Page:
By what criteria should Jewish voters select Los Angeles' next mayor? The March 8 election is looming as a referendum on first-term incumbent James K. Hahn.
As professor Raphael J. Sonenshein of California State University, Fullerton noted in an earlier Jewish Journal column, the Jewish community seems split mostly among three candidates.
Miss Smith, my third-grade teacher at Vollentine Grammar School, stood facing the class with her arm around my shoulders. She was a large woman the size of two or three of today's fashion models, with gray hair pulled back from a ruddy, round face. All I knew of her personal life was that she was unwed, but mothered 25 third-grade kids. She lived in a small, neighboring town famous for its horse farms.
She looked out to her students, her eyes focused above them. I looked down.
I had just finished reciting a poem to the class and before I could return to my desk, Miss Smith was at my side.
"Children, Teddy is Jewish. And I like Jewish kids. Teddy's people have made some major contributions to the South. How many of you know of Dr. Joseph Goldberger who cured pellagra? How many of you know about pellagra?"
The High Holidays are a time Jews reserve for themselves. They don't seek the approval or participation of gentiles. What if African Americans stopped trying to get white people to celebrate with us and recognized that we have been essential in making this nation?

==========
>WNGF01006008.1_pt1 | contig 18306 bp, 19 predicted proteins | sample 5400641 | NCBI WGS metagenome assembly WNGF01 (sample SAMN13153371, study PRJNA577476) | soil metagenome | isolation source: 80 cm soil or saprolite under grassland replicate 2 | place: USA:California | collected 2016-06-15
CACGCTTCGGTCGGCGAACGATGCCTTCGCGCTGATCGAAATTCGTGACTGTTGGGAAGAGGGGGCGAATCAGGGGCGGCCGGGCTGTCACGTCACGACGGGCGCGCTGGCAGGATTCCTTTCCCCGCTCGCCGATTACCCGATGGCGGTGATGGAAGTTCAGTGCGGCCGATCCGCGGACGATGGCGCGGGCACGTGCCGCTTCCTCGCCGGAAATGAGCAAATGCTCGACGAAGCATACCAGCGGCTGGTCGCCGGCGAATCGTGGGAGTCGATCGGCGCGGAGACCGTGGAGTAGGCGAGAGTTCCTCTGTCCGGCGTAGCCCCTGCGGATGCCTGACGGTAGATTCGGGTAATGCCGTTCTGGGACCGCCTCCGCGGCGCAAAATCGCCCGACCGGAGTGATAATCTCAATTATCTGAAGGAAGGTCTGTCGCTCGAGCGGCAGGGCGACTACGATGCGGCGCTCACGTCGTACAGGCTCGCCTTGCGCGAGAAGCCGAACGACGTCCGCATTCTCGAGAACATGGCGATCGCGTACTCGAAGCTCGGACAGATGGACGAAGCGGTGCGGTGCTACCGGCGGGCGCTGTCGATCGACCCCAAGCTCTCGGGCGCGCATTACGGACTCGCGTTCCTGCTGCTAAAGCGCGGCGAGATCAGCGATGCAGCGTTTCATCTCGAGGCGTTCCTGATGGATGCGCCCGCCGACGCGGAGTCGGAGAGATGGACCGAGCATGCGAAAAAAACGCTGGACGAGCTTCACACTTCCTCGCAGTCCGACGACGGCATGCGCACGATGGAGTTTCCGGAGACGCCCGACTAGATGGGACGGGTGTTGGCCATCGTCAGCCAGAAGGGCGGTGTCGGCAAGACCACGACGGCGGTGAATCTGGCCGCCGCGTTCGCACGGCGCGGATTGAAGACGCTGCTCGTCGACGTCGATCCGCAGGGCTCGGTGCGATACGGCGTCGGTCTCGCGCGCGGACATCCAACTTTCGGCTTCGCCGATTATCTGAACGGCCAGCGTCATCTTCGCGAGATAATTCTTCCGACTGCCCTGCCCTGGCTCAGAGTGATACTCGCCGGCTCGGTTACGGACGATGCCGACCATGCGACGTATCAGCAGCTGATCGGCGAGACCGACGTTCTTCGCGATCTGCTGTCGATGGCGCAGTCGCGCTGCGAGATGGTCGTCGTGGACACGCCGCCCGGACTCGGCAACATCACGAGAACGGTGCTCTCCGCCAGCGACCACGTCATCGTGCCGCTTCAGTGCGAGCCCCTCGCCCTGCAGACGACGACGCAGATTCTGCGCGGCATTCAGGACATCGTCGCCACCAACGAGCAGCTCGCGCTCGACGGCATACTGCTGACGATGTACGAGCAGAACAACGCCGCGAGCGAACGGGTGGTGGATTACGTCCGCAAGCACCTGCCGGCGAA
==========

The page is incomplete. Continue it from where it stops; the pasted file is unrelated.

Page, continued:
Scrip. You can't join a synagogue or enroll your child in school without being hit up to buy it. Whether in the form of paper certificates, plastic gift cards or e-scrip online, this potent little fundraiser has become a major part of most nonprofit organizations' annual budgets.
Scrip first became popular in the late 1980s with grocery and department stores, and is now available for everything from gasoline to The Gap. Organizations buy the gift certificates in denominations like $10, $25 or $100 at a discount, either straight from the company or through a scrip broker. They then sell the scrip, charging the full face value of the certificate and making a profit of up to 25 percent, depending on the type of scrip sold.
Three in five adults report that their level of Jewish involvement has changed substantially over the course of their adult lives. Remarkably, their involvement is nearly as likely to have increased as to have declined.What's constant is change. American Jews continually adapt and reinvent their identities throughout their adult lives.